The choice of variables is up to us, but the problem is always there.
How do I optimize my life?
Some people simplify this problem and spend all their time optimizing for just one variable. Think of a young Tiger Woods playing golf, the Japanese salaryman working 16 hours per day obsessing over career, or the young singer willing to do anything to be famous. Although we tend to idolize these as “successes” when they work out, the negative consequences of being one-dimensional can be harsh. Think not of Tiger Woods golf swing, but of his first marriage.
For most of us life is more complicated. We have multiple variables we want to optimize such as family time, friends, contribution, money, status, happiness, security, adventure…
Because our personality types differ, each of us will choose slightly different variables, optimize them differently, and change our approach over the course of our lives.
There are however metavariables, that incorporate many things we tend to value and seem necessary as a foundation for living a good life.
These metavariables are: Health, Relationships, Knowledge, and Wealth.
And today, they’re the variables I’m optimizing for. I try to construct my days such that everything I do is related to one of these variables.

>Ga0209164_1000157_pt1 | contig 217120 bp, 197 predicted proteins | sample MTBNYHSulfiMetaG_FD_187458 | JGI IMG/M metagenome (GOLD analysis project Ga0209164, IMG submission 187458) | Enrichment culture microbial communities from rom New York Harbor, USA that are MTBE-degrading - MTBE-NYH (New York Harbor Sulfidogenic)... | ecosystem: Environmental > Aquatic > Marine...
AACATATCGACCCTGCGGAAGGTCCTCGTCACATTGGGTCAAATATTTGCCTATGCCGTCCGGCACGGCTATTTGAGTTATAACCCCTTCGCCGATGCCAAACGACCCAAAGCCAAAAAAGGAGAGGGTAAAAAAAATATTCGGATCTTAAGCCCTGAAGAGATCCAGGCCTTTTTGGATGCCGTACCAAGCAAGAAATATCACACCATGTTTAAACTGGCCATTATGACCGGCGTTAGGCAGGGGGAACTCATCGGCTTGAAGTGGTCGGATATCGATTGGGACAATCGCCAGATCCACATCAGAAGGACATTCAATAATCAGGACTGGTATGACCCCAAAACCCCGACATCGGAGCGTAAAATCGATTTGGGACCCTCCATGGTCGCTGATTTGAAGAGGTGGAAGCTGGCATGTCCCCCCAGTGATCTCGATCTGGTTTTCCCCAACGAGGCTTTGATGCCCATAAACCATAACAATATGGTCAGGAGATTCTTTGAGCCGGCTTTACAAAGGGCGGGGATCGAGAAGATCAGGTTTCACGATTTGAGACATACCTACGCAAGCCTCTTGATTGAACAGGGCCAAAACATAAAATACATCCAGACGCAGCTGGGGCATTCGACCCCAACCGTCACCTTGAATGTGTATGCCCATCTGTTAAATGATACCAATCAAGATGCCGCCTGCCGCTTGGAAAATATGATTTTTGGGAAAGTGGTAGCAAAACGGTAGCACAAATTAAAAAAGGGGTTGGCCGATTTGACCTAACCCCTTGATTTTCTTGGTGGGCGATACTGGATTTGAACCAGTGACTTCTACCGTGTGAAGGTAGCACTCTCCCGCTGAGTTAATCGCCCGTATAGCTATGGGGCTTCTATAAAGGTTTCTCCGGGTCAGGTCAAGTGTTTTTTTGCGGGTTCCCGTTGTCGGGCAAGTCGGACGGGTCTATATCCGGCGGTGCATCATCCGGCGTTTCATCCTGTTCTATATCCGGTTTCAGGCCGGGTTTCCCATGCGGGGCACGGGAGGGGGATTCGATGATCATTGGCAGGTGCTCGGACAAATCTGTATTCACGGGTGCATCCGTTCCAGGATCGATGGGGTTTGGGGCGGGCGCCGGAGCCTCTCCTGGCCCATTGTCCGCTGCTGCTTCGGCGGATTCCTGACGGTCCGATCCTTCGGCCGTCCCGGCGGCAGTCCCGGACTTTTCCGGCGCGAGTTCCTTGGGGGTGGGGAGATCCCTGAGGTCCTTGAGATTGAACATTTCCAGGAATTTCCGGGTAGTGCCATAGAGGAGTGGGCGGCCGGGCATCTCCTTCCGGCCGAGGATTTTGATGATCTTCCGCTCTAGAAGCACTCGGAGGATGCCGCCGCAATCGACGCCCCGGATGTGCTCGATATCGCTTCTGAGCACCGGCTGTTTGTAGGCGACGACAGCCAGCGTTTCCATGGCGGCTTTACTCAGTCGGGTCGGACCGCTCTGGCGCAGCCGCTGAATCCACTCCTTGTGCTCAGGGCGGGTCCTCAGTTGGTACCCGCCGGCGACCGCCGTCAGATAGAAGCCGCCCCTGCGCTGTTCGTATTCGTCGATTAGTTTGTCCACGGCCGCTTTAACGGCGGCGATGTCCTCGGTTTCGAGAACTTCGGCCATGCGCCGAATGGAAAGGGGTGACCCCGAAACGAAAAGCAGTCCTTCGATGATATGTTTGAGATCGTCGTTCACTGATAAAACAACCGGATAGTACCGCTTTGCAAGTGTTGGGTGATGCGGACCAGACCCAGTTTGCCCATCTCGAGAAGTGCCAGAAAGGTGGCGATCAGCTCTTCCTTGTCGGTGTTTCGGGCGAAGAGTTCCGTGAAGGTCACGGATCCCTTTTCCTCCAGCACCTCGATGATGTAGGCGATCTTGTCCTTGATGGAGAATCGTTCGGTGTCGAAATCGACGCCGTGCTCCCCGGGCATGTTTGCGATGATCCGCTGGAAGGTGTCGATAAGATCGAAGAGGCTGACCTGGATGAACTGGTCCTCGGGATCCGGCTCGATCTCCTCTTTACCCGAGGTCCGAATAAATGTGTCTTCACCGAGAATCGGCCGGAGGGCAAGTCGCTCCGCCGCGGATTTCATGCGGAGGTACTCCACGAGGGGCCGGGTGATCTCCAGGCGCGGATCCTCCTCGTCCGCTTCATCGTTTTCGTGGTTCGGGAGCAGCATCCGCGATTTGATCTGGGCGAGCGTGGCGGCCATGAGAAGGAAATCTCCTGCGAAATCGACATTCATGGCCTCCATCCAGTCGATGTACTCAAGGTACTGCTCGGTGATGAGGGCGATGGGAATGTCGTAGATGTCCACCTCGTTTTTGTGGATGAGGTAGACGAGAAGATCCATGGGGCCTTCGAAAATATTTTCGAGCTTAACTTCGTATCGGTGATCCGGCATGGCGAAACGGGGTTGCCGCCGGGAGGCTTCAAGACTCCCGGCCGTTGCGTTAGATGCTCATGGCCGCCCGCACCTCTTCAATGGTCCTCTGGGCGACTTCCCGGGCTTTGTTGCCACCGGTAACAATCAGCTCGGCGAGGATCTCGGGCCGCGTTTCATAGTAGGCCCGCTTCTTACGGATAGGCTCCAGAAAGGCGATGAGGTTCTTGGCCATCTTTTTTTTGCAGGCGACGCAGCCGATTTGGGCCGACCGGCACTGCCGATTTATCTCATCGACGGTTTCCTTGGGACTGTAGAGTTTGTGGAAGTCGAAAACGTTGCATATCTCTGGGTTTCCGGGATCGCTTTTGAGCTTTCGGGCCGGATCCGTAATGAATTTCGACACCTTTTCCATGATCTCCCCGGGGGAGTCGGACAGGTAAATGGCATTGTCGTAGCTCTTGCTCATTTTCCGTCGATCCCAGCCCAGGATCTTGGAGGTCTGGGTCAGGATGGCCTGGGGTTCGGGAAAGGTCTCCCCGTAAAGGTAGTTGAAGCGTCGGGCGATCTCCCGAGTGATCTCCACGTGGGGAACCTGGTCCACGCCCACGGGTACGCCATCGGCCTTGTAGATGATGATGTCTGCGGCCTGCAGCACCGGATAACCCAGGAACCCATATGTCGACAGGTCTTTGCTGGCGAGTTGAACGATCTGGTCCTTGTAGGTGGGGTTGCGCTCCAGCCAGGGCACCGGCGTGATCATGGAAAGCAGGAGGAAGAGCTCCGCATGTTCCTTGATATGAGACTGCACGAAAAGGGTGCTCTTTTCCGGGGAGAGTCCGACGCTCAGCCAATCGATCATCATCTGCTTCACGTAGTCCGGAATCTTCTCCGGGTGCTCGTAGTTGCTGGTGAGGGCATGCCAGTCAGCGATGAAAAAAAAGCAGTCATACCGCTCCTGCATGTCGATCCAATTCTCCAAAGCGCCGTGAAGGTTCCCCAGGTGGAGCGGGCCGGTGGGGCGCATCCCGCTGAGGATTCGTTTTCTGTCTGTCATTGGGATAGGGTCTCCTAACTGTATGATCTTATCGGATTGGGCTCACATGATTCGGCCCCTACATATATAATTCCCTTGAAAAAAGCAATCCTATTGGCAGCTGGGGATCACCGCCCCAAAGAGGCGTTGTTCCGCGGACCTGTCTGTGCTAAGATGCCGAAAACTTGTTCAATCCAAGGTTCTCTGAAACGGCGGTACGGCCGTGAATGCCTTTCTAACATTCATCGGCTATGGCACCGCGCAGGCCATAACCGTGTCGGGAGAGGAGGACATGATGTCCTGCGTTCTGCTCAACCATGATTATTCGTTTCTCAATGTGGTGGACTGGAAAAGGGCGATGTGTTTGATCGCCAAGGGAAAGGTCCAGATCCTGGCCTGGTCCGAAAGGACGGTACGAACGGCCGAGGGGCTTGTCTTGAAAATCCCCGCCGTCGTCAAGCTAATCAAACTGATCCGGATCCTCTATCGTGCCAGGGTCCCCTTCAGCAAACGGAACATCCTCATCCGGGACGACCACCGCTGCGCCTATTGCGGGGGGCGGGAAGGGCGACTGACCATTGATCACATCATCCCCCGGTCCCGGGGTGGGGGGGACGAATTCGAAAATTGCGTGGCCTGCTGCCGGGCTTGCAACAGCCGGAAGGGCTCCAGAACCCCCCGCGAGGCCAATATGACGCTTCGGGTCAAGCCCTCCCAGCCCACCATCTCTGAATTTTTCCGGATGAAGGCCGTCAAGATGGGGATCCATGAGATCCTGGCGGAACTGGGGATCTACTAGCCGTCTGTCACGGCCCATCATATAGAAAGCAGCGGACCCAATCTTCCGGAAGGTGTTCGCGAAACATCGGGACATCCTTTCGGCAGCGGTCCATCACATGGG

Why these variables?
Because it’s the foundation on which you do everything else in life. A healthy body means longevity, living with little or no pain, being unrestricted in the activities you can do for longer. A healthy mind is calm, clear, focused on what it needs to be. Unrattled by day-to-day problems and resilient in the face of inevitable adversity.
Because they are the cornerstone of a good life. The relationships with our spouses, our kids, friends, and families, these are far more important than wealth or fame or anything else. Personally, it took me more than 30 years to figure this out. But the data is there. People who are lonely die younger. People in bad relationships also die younger. The number 1 predictor of a long, healthy life is the quality of your relationships. Check this Harvard study if you don’t believe me. The older I get the more I’m realizing that what truly matters are your deep connections to the people closest to you.
Because our spectacular ability to learn and adapt is the gift that evolution gave us over the other apes. We can learn anything. We can become anything. Humans have done so many amazing things in the physical realm, in the realm of ideas, and with technology. I feel obligated to explore their findings. Studying history, science, literature. Learning physical skills. Exploring mental states. Discussing philosophy with friends. And then hopefully by the end of this life we can integrate everything we’ve learned and add our own contribution to the immense body of growing human knowledge.